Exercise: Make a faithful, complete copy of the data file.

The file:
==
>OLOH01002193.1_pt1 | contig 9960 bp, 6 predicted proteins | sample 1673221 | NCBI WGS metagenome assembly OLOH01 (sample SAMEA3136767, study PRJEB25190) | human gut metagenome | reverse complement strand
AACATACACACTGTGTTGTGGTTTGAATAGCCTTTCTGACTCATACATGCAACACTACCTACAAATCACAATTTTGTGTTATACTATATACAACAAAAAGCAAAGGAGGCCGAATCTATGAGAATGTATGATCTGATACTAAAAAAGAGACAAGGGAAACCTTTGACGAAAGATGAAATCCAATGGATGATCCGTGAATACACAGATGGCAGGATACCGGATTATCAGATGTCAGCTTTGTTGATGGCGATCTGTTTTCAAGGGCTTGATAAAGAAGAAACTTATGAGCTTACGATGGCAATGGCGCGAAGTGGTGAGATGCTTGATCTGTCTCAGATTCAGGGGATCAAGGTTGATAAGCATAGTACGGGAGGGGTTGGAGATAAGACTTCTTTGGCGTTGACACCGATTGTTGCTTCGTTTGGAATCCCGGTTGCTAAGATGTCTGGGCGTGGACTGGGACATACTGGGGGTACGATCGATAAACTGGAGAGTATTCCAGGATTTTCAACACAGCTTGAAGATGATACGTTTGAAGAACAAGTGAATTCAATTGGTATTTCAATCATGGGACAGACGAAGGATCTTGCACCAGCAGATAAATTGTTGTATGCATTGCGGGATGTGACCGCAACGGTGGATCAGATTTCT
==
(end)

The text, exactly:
>OLOH01002193.1_pt1 | contig 9960 bp, 6 predicted proteins | sample 1673221 | NCBI WGS metagenome assembly OLOH01 (sample SAMEA3136767, study PRJEB25190) | human gut metagenome | reverse complement strand
AACATACACACTGTGTTGTGGTTTGAATAGCCTTTCTGACTCATACATGCAACACTACCTACAAATCACAATTTTGTGTTATACTATATACAACAAAAAGCAAAGGAGGCCGAATCTATGAGAATGTATGATCTGATACTAAAAAAGAGACAAGGGAAACCTTTGACGAAAGATGAAATCCAATGGATGATCCGTGAATACACAGATGGCAGGATACCGGATTATCAGATGTCAGCTTTGTTGATGGCGATCTGTTTTCAAGGGCTTGATAAAGAAGAAACTTATGAGCTTACGATGGCAATGGCGCGAAGTGGTGAGATGCTTGATCTGTCTCAGATTCAGGGGATCAAGGTTGATAAGCATAGTACGGGAGGGGTTGGAGATAAGACTTCTTTGGCGTTGACACCGATTGTTGCTTCGTTTGGAATCCCGGTTGCTAAGATGTCTGGGCGTGGACTGGGACATACTGGGGGTACGATCGATAAACTGGAGAGTATTCCAGGATTTTCAACACAGCTTGAAGATGATACGTTTGAAGAACAAGTGAATTCAATTGGTATTTCAATCATGGGACAGACGAAGGATCTTGCACCAGCAGATAAATTGTTGTATGCATTGCGGGATGTGACCGCAACGGTGGATCAGATTTCT